Abstract [en]

    Objectives: To develop and validate a new tool intended for measuring self-reported professional competenceamong both nurse students prior to graduation and among practicing nurses. The new tool is based on formalcompetence requirements from the Swedish Board of Health and Welfare, which in turn are based on WHOguidelines.

    Design: A methodological study including construction of a new scale and evaluation of its psychometricproperties.Participants and settings: 1086 newly graduated nurse students from 11 universities/university colleges.

    Results: The analyses resulted in a scale named the NPC (Nurse Professional Competence) Scale, consisting of 88 items and covering eight factors: “Nursing care”, “Value-based nursing care”, “Medical/technical care”, “Teaching/learning and support”, “Documentation and information technology”, “Legislation in nursing and safetyplanning”, “Leadership in and development of nursing care” and “Education and supervision of staff/students”. All factors achieved Cronbach's alpha values greater than 0.70. A second-order exploratory analysis resulted intwo main themes: “Patient-related nursing” and “Nursing care organisation and development”. In addition,evidence of known-group validity for the NPC Scale was obtained.

    Conclusions: The NPC Scale, which is based on national and international professional competence requirements for nurses, was comprehensively tested and showed satisfactory psychometrical properties. It can e.g. be used to evaluate the outcomes of nursing education programmes, to assess nurses' professional competences in relation to the needs in healthcare organisations, and to tailor introduction programmes for newly employed nurses

  • 5.
    Salzmann-Erikson, Martin
    Dalarna University, School of Education, Health and Social Studies, Caring Science/Nursing.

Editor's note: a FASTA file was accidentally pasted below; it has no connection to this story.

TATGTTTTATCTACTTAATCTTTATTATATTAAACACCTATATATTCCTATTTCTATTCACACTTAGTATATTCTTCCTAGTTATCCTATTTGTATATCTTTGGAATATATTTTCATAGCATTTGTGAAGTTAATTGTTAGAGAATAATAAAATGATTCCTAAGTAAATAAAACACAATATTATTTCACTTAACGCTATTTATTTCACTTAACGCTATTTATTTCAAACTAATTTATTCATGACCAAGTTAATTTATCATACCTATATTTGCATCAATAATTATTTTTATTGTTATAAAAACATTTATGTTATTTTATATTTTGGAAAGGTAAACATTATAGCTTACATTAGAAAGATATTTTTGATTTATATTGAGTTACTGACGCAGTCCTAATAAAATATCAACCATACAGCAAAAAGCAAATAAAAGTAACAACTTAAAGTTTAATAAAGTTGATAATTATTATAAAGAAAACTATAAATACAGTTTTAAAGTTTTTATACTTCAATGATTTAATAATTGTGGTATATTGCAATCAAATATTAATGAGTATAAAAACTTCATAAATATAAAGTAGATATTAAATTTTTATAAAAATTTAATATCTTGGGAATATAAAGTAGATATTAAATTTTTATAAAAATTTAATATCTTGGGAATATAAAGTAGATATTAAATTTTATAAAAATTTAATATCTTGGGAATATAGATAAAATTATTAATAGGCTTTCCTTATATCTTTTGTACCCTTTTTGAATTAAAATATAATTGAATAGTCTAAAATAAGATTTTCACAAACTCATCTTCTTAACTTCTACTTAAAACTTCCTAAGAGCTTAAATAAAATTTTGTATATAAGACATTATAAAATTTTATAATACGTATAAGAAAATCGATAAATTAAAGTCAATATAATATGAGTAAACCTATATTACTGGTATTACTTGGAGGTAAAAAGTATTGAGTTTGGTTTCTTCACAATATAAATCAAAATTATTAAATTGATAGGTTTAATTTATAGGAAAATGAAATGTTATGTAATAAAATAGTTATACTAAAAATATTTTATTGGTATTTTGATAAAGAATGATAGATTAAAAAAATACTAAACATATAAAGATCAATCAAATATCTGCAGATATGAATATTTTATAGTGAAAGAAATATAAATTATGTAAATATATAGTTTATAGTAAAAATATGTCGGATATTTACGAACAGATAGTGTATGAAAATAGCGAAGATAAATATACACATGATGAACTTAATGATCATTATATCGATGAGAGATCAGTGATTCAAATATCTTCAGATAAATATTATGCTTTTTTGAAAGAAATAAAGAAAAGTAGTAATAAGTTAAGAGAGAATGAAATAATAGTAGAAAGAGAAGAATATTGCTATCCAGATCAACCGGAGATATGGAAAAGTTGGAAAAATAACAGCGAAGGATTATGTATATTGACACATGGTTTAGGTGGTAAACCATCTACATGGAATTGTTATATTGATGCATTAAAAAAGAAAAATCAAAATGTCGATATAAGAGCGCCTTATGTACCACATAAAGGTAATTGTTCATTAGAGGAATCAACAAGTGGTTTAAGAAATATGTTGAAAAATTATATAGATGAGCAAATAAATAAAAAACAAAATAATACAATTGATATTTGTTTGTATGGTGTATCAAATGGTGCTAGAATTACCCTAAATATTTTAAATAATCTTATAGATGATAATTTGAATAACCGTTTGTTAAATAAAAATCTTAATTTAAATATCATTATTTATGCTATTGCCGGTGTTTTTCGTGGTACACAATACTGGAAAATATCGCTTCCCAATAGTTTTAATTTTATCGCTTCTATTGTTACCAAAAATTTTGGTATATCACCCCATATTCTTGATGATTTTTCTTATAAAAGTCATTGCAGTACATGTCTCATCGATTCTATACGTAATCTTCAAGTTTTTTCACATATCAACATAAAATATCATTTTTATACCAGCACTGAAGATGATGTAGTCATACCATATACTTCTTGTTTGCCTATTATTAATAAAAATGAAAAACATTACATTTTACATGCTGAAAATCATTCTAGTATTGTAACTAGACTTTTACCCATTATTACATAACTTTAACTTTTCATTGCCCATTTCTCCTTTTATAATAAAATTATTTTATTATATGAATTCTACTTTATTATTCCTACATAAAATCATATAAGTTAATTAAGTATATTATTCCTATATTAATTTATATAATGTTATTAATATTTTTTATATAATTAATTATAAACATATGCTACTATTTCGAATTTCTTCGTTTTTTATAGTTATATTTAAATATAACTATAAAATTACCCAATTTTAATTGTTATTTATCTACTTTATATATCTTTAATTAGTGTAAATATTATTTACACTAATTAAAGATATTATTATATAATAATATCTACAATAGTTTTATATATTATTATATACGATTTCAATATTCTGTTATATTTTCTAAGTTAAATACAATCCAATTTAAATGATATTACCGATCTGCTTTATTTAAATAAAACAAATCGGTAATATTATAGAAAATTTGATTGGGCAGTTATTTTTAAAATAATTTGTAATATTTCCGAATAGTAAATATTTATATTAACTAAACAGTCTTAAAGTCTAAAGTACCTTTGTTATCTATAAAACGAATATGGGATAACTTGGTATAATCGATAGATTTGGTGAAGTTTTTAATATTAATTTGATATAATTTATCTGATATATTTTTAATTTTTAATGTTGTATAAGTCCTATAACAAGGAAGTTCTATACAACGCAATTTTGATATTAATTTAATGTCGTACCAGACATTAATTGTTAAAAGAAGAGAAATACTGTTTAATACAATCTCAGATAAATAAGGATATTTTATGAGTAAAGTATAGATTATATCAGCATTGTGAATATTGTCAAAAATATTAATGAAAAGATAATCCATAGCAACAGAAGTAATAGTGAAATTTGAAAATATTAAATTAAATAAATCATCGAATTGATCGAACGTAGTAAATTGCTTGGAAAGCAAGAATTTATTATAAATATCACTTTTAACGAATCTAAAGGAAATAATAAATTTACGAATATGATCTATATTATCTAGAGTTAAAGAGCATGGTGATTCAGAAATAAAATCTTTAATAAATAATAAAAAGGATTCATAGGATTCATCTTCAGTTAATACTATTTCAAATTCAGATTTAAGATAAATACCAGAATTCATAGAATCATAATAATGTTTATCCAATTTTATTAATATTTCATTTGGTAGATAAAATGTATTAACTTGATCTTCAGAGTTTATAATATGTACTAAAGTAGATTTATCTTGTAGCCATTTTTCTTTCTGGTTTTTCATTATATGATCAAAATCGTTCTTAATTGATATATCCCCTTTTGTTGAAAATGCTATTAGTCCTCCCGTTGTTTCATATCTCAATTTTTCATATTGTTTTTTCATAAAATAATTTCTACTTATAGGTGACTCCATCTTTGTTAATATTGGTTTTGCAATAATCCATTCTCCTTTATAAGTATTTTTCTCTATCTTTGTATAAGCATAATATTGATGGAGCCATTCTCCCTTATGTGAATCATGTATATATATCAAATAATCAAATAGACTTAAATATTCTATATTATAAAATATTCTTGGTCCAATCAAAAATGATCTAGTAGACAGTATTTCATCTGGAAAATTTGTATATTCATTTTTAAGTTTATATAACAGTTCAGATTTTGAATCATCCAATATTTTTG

IMPAD-22: a checklist for authors of qualitative nursing research manuscripts2013In: Nurse Education Today, ISSN 0260-6917, E-ISSN 1532-2793, Vol. 33, no 11, p. 1295-1300Article in journal (Refereed)
    Abstract [en]

    OBJECTIVE: The aim of this paper is to develop a checklist for authors preparing qualitative nursing research manuscripts, specifically focusing on the method section.

    DESIGN: Literature review.

    DATA SOURCES: 15 articles were purposefully selected from three different nursing journals.

    REVIEW METHODS: Evans' four step process was used to synthesize the method sections of the included articles.

    RESULTS: Four main categories were identified 1) Ingress and Methodology, 2) Participants, 3) Approval, and 4) Data: Collection and Management. Based on the categories and sub-categories, a 22-item checklist was developed.

    DISCUSSION AND CONCLUSIONS: Earlier guidelines for formal reporting were developed for qualitative research in general. The main advantage and contribution of IMPAD is that it provides a 22-item checklist specifically aimed towards the method section, and furthermore, it was developed specifically for authors within the field of nursing research.

  • 6. Skoglund, Karin
    et al.
    Holmström, Inger K.
    Sundler, Annelie J.
    Marmstål Hammar, Lena
    Dalarna University, School of Education, Health and Social Studies, Caring Science/Nursing. Karolinska institutet.
    Previous work experience and age do not affect final semester nursing student self-efficacy in communication skills2018In: Nurse Education Today, ISSN 0260-6917, E-ISSN 1532-2793, Vol. 68, p. 182-187Article in journal (Refereed)
    Abstract [en]

    Background

    With the continuing increase in the older population, being able to communicate with the elderly is one of the many important skills in caring for older people. Therefore, student nurses need support during education to be prepared with the necessary communication skills to meet these demands.

    Objective